Oil Futures End Monday Little Changed

Liubov Georges
By  Liubov Georges , DTN Energy Reporter

WASHINGTON (DTN) -- After trading in tight ranges for most of the session, West Texas Intermediate futures on the New York Mercantile Exchange and Brent crude on the Intercontinental Exchange ended Monday little changed as the growing health crisis in the United States linked to massive new outbreaks of the coronavirus in some parts of the country offset mostly upbeat economic data out of major economies, pointing to continued recovery in the post-lockdown period.

NYMEX August WTI settled little changed at $40.63 barrel (bbl) and the international crude benchmark Brent for September delivery settled just above $43 bbl. Overall, Monday trade was quite choppy for both crude contracts with traders seemingly unwilling to take oil in either direction.

NYMEX RBOB August futures settled 1.84 cents lower at $1.2408 gallon under pressure from surging virus cases in the U.S. and the potential impact on driving demand. The country on Sunday, July 5, recorded its largest single-day increase in new COVID-19 infections at +58,000. U.S. gasoline demand remains worth watching in the coming days due to its overall importance to the market as well as a higher degree of uncertainty. There have been emerging signs U.S. motorists are pulling back on driving in large states like Florida, California and Texas as business shut down again.

On the session, NYMEX ULSD August futures gained 1.06 cents to settle at $1.2417 gallon, lent support from encouraging U.S. economic data. The Institute of Supply Management reported U.S. non-manufacturing index soared 11.6 percentage points to 57.1% in June, the largest single-month percentage increase since the report was first launched in 1997. The reading also came well above consensus for a more modest increase to 50.2%.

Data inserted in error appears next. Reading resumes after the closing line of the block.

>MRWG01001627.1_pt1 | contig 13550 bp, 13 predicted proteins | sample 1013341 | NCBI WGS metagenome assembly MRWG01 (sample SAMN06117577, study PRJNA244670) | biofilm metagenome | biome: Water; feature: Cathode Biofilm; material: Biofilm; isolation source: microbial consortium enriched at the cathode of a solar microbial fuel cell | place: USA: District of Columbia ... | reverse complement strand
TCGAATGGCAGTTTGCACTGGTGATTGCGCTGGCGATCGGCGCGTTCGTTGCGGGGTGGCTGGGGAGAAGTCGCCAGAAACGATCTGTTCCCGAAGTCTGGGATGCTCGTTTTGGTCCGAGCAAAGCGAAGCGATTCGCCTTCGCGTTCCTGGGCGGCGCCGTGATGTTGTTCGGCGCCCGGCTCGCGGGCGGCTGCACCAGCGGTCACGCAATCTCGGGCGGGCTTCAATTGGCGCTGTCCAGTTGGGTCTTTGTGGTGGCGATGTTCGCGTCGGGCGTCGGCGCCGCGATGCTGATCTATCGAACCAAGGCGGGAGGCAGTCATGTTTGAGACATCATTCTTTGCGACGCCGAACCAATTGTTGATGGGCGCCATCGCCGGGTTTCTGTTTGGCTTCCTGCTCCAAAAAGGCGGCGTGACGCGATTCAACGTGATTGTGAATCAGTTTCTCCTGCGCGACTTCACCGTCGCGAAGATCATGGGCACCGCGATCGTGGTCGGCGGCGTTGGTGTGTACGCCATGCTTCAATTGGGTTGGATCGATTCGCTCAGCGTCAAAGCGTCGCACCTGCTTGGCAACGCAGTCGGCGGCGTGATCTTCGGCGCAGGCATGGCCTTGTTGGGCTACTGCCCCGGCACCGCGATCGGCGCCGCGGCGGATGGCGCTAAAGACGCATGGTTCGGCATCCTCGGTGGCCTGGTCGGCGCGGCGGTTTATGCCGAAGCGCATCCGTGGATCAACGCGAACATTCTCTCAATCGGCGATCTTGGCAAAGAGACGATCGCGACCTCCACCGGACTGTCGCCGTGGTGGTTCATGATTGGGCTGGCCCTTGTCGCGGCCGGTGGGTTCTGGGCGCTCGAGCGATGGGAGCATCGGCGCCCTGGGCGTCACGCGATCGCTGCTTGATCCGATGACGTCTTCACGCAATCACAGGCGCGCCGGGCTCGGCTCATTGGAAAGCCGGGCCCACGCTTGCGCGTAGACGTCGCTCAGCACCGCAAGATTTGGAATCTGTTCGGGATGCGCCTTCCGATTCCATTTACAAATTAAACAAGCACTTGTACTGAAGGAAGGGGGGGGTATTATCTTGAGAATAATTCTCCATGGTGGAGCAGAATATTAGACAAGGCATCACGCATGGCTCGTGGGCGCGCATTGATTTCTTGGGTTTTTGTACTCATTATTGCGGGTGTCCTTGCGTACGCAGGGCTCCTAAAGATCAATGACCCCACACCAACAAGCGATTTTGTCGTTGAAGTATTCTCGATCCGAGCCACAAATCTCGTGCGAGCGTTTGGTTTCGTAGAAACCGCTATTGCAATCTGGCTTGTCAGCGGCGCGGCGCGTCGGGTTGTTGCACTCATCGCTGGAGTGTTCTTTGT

Overnight data out of the Eurozone also proved bullish for the markets, with May's retail sales jumping a whopping +17.8% after plunging into double-digit contraction back in April. European Central Bank Chief Christine Laggard doesn't count on recovery to be smooth and fast but thinks the worst of the crisis is over. "There is no question in my mind that central banks need to use all tools available" she added.

Oil futures started off Monday trading higher on the back of an aggressive price move by Saudi Aramco that raised its official selling price for its Arab Light crudes for the third month in row. In August, the state-run oil giant hiked export prices to all major markets, including the U.S. and European Union.

The Saudi state producer makes its pricing decision based on local demand fundamentals, so the latest price move was "a bullish sign" for the market outlook in a wake of coronavirus lockdown.

The implied volatility for international crude benchmark Brent dropped to its lowest since prices started collapsing in early March, with markets looking to tightening global oil supplies and improved economic data out of major demand centers. The Saudi-led coalition of 23 producers has been withholding 9.7 million barrels per day (bpd) from the global oil market to offset the deep plunge in demand back in March-April. Russian Energy Minister Alexander Novak now says the global oil market could face a shortage of 3-5 million bpd this month, with the latest comments indicating the group likely to ease steep supply cuts in August.

Liubov Georges can be reached at liubov.georges@dtn.com.

Liubov Georges